In twelve entrées, this grandiose spectacle combining dancing, music and poetry served the power of the king, while attesting to the magnificence of his court. Musically very inventive, it shows the culmination of the ballet genre,  on which Lully was to draw in creating the tragédie en musique. To complete the programme, excerpts from Le Ballet royal des Amours déguisés (Armida's famous lament "Ah! Rinaldo, è dove sei?"), PsychéLe Bourgeois gentilhomme and Le Carnaval - from the latter a piece recycled from Les Noces de village, a burlesque aria sung by the boastful village schoolmaster Barbacola, a basso buffo role that Lully wrote for himself.     
From Planet Hugill: Whilst Jean-Baptiste Lully's name is forever associated with the development of French opera as tragédie lyrique from the 1670s, prior to this the composer cut his teeth writing ballets. He wrote around 25 such ballets for the French royal court, from 1654 to 1685, as well as developing the comédie-ballet with the playwright Molière. This is music which we often hear in extracted form, and there don't seem to be many of Lully's complete ballets on disc. But a new recording from Christophe Rousset and Les talens lyriques on the Aparté label enables us to hear Lully's complete Ballet royal de la Naissance de Vénus, which premiered at the Palais Royal (the Louvre) in 1665.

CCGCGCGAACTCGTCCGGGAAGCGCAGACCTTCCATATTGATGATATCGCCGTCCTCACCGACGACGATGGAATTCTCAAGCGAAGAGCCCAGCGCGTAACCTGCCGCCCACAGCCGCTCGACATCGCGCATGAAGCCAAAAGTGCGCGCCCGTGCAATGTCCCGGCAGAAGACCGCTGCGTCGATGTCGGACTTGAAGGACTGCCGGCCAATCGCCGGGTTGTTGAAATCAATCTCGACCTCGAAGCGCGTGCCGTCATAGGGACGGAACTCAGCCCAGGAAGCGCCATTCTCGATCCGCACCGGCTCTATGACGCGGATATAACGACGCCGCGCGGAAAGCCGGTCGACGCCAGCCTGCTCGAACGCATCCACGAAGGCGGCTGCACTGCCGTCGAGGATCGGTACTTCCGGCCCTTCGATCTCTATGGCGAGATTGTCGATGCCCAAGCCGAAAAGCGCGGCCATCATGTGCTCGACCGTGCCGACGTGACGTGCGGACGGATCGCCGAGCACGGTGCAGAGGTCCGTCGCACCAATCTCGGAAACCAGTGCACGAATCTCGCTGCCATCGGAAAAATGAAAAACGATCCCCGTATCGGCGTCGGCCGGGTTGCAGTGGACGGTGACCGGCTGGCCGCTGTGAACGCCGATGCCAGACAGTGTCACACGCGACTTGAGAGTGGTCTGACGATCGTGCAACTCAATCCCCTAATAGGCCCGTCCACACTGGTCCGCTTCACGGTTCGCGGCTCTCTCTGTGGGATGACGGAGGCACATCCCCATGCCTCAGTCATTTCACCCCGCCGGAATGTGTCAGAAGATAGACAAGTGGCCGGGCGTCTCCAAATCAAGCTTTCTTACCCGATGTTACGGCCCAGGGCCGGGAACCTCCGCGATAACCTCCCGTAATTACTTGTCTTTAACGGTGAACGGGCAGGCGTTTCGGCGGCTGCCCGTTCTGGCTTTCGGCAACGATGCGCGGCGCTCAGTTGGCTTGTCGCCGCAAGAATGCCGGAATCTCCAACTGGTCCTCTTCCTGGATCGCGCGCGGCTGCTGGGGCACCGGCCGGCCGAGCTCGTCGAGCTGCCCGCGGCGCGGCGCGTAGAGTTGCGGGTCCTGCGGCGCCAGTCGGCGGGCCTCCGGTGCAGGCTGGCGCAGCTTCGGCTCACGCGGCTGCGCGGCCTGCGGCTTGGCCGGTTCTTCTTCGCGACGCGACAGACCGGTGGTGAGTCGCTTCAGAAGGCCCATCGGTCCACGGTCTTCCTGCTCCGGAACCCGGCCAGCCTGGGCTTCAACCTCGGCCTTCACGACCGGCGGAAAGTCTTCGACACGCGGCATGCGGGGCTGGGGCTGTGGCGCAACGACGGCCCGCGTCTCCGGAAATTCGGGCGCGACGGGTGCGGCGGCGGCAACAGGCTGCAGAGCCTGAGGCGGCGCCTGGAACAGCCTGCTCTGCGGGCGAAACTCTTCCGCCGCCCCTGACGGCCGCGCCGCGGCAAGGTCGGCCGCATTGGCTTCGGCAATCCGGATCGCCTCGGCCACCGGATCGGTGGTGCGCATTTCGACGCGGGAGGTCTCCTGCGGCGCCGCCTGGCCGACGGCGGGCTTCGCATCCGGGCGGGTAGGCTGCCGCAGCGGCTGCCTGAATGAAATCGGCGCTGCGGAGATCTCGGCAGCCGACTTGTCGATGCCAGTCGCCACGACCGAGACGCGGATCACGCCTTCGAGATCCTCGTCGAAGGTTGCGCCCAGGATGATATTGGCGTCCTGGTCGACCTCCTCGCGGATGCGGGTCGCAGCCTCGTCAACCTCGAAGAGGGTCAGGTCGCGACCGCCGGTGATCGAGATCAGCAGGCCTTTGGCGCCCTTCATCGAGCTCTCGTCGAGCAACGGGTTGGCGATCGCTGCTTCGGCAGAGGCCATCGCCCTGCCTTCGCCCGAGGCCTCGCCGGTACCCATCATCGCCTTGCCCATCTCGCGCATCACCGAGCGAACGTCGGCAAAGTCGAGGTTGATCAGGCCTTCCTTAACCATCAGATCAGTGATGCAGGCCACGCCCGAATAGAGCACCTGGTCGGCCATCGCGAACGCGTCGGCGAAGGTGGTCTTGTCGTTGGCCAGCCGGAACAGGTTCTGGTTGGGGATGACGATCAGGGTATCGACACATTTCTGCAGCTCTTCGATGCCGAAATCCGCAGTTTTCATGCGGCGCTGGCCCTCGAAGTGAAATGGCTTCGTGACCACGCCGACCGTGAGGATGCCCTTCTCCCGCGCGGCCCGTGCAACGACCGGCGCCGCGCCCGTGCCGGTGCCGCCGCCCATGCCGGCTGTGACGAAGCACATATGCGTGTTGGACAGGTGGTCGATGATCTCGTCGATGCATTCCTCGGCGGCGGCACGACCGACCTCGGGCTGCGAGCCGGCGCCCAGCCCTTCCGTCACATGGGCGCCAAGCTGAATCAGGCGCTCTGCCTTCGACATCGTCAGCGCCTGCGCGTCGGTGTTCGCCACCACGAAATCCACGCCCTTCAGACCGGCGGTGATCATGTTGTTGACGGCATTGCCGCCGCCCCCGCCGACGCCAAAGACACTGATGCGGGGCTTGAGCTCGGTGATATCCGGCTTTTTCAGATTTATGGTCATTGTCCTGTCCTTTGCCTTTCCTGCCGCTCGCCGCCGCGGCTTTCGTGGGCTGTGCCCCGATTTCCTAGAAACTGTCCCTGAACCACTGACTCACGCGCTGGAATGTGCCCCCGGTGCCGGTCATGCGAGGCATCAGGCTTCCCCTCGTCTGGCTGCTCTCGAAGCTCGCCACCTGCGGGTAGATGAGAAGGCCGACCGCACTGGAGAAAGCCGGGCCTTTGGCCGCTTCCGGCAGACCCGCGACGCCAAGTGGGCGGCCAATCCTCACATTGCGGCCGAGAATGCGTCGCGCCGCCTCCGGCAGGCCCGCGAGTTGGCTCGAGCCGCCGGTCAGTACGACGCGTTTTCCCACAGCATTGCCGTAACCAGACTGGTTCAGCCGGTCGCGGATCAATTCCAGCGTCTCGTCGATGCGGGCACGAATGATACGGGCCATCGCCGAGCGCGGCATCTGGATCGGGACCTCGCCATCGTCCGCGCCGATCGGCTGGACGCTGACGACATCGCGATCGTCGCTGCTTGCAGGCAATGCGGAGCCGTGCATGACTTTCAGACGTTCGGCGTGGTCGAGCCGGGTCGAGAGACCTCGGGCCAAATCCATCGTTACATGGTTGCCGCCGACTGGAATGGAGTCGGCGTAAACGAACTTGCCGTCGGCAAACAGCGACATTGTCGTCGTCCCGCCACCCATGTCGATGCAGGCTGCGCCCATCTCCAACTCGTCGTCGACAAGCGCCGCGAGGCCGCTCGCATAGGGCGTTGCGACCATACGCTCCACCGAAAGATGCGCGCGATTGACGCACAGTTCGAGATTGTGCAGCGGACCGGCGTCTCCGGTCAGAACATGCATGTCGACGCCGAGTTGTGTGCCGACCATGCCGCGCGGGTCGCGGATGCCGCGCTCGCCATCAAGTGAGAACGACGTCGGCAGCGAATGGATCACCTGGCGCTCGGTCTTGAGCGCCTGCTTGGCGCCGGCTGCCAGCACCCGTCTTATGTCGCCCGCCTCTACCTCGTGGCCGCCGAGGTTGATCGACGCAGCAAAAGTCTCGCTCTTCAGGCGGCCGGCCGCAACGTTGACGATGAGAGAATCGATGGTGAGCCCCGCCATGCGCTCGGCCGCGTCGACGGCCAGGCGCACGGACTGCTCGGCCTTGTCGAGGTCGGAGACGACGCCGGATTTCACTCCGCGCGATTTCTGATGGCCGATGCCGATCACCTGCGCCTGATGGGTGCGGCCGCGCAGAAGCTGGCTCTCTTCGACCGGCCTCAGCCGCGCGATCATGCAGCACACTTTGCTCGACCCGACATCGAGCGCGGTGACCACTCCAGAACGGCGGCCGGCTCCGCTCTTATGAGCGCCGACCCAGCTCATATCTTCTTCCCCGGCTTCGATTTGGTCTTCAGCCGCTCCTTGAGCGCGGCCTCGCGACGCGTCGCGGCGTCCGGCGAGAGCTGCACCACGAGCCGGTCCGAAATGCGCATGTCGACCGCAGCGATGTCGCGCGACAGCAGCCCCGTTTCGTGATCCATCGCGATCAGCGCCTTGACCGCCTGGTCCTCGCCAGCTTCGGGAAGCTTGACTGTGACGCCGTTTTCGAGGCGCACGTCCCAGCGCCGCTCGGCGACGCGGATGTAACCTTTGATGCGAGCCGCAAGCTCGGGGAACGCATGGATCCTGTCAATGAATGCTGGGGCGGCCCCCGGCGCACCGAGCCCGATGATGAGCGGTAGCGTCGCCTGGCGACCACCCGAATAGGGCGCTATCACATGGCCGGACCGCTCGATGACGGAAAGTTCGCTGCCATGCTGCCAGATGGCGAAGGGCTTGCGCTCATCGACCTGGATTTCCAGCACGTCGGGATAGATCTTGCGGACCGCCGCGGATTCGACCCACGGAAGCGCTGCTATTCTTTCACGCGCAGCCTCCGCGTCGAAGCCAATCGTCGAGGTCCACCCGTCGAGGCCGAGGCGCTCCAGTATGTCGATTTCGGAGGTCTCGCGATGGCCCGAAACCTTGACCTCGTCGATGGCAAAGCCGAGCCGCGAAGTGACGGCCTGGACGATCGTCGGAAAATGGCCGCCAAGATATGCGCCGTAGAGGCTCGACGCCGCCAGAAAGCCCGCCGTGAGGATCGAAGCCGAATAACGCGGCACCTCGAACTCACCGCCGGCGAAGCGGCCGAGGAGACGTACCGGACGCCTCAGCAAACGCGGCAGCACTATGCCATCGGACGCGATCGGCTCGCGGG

French court ballet is a curious form. First developed in the mid-16th century, the works combined poetry, sung and acted music and dance, along with visual arts, sophisticated sets and costumes. Plots were intended as the glue which held these disparate elements together, but also were designed to showcase the glories of the court or the particular monarch's reign. There was a participatory element, many of the dancers were aristocrats at court of great technical ability, whilst there would also be larger-scale ensemble moments.